🏡 Treetop Treasure 🏡
14 Kauri Loop Road, Oratia
✔️ Sequestered up a private driveway in the Waitakere foothills this charming little beauty comes to the market for the first time in its 35 years
✔️ Offering peace, privacy and a truly spectacular native environment, the home sits on a beautiful bushclad 2,259m2 section
✔️ This property offers 3 bedrooms, 1 bathroom, open plan living area, kitchen with plenty of bench space, enclosed single carport, lock up workshop, and off street parking for 4+ cars
✔️ Added to this is the hidden surprise of the substantial rear deck, such a great venue for enjoying the closeness to nature this appealing property provides
✔️ In Zone to Oratia Primary School (Decile 9)
✔️ Complete with a real feel good feeling this alluring home offers first home buyers a wonderful first stepping stone into the fabulous suburb of Oratia
Contact THE SMITHS to view this wonderful home or come along to the open home!
View this property online: www.rwtitirangi.co.nz...
#TheSmiths #PremiumProperty #ElitePerformers #RayWhite #Oratia #RealEstate
Jazz and his family are proud to be serving their customers and the local community!
Jazz loves being a Kiwi and greets every customer into his shop with a broad grin. A friendly smile, a positive can-do attitude and is passionate about running his store. That’s Jazz's simple but effective recipe for success running a local business.
Jazz and his family operate Bossman Dairy - Creagh St Store and are hailed as the “ultimate friendly shopkeepers” by his customers. Now Jazz has been recognised for his dedication to the community by being named the country’s National Winner in the Prospa Local Business Hero Awards. Jazz and his family are the proud winners of a prize package worth $10,000!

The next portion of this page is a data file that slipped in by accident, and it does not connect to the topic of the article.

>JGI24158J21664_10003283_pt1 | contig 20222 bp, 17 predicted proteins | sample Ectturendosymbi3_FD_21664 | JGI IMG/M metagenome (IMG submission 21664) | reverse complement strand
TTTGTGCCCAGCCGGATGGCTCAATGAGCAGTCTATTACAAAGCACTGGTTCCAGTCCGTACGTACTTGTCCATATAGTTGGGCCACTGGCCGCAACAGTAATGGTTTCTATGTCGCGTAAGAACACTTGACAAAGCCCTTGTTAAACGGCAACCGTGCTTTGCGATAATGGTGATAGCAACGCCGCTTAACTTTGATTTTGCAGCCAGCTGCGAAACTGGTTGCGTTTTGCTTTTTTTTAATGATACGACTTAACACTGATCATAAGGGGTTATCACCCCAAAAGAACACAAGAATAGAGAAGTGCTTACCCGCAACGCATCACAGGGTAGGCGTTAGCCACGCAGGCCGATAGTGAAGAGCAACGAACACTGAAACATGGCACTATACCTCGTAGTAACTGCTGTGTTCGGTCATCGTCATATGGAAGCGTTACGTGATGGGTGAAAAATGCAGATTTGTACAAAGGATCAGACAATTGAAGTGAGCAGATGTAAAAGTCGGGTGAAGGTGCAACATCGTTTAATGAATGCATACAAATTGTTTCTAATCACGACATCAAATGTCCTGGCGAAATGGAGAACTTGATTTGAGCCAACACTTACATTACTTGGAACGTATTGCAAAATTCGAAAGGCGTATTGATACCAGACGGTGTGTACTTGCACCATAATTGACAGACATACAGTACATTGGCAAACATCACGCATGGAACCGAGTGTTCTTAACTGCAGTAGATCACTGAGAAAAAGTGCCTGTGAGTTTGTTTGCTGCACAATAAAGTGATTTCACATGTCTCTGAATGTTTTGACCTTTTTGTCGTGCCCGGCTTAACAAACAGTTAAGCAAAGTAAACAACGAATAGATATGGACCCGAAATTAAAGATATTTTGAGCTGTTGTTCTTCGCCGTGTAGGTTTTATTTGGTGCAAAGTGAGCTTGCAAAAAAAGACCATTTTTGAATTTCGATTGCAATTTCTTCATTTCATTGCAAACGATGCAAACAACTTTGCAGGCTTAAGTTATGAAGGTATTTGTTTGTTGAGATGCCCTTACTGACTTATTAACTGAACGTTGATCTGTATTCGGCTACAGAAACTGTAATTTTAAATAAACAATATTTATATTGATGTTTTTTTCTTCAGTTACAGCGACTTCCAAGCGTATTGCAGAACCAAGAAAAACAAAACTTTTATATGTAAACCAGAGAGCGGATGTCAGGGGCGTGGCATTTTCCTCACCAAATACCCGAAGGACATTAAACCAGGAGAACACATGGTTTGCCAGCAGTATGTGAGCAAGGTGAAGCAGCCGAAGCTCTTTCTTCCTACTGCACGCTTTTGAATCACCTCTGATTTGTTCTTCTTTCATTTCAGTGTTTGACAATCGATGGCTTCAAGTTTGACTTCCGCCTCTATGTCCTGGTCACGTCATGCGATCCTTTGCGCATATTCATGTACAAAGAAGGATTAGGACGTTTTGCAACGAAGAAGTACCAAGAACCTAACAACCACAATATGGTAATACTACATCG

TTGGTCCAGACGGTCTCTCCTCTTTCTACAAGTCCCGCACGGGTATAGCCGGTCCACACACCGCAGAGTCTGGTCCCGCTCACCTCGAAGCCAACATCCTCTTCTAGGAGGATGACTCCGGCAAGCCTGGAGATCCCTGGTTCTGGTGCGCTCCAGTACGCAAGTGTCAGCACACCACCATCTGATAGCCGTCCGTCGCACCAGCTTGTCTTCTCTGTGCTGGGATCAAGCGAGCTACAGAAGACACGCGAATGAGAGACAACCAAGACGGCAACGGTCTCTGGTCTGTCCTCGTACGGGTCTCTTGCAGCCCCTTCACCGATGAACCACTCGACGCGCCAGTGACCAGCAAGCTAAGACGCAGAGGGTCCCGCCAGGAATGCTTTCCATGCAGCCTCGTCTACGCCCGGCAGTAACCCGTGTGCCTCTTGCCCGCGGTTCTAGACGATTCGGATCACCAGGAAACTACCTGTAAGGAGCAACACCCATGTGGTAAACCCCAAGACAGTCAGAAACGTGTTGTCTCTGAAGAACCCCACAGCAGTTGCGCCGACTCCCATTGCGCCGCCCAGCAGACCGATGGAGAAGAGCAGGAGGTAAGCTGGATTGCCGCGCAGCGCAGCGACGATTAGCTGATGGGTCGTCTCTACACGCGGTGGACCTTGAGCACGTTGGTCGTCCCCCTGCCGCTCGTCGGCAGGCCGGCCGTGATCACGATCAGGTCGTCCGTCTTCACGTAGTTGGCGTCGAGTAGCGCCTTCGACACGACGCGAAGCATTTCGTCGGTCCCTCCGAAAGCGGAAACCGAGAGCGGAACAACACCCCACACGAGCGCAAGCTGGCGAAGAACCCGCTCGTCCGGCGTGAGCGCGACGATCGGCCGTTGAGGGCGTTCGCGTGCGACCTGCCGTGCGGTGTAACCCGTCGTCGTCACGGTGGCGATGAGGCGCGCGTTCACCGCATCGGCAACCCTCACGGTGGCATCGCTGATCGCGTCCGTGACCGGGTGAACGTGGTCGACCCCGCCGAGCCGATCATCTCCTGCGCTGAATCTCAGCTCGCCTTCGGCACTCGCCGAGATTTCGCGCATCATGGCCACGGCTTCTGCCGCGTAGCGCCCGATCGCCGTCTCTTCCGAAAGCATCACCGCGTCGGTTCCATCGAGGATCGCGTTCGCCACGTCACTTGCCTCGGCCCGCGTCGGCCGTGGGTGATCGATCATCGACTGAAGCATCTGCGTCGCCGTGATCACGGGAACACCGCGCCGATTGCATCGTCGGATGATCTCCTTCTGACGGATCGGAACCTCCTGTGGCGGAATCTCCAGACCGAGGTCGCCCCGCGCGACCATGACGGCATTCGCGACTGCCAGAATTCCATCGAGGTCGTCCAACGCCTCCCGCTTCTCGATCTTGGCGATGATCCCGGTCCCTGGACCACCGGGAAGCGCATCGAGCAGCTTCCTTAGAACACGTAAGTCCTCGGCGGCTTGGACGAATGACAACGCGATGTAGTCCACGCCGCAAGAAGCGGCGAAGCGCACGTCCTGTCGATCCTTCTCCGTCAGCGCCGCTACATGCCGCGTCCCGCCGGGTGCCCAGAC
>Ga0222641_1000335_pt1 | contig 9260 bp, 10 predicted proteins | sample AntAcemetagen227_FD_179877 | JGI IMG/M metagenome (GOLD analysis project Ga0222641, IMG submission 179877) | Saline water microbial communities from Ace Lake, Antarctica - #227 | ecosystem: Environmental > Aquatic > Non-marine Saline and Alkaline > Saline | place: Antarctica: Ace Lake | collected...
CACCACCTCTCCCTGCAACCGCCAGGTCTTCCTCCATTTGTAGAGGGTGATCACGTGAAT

Nomination Quote - Jazz and his family - Bossman Dairy - Creagh St Store
"Every member of this family who serves in the shop are very friendly, helpful and always smiling. They get to know all their customers and I have never walked into a shop that makes you feel so welcome. During our first lockdown for Covid, they put food such as milk, bread, out for people who may need it free of charge."
Passengers on Air New Zealand flights were today asked to submit to having more than their luggage weighed before take-off. Travellers were told that they needed to have themselves weighed as well. Broadcaster Hilary Barry shared her own experience, tweeting that the experience was "not ideal". Air New Zealand Chief Operational Integrity Officer Captain David Morgan told that it was a regulatory requirement. "A customer and crew weight survey is completed every five years to meet regulatory requirements," he said. "In order to fly safely and efficiently, we need to calculate the weight, balance and fuel requirements of each and every flight ahead of take-off. To do this, we need to know the average weight of our passengers, crew and cabin baggage. "All data is collected anonymously and results cannot be seen by the data collection team or other customers. Although participating is not compulsory, we do really appreciate our customers helping out." Kiwis took to social media to share their views on Air New Zealand's weigh day, with a number sharing mixed views. "Funny. That is approximately how often I weigh myself," one joked. Another added: "It genuinely wouldn't be embarrassing at all if society wasn't so fatphobic." A third said: "Happens in the UK as well. In the UK no one sees the person's weight. It is to keep up with the full weight of a plane to ensure that safety is maintained. "Can't see an issue. Makes me feel comfortable that safety issues are maintained. Well done Air NZ." It's not the first time this has happened around the world. In 2016, Hawaiian Airlines requested passengers step on the scales prior to boarding as part of a wider survey so staff could assess where they're best seated in the aircraft. The policy emerged publicly after two American Samoan businessmen complained to the US Transportation Department that Hawaiin Airlines had forced them to take to the scales prior to their flight from American Samoa to Honolulu. The airline insisted the process was necessary because the Boeing 767 aircraft it used on that particular journey required an even distribution of weight. Scandinavian airline Finnair has been weighing passengers since 2017, stating that it's purely for research purposes. Uzbekistan Airways also require passengers to step on the scales, in an effort to "ensure flight safety".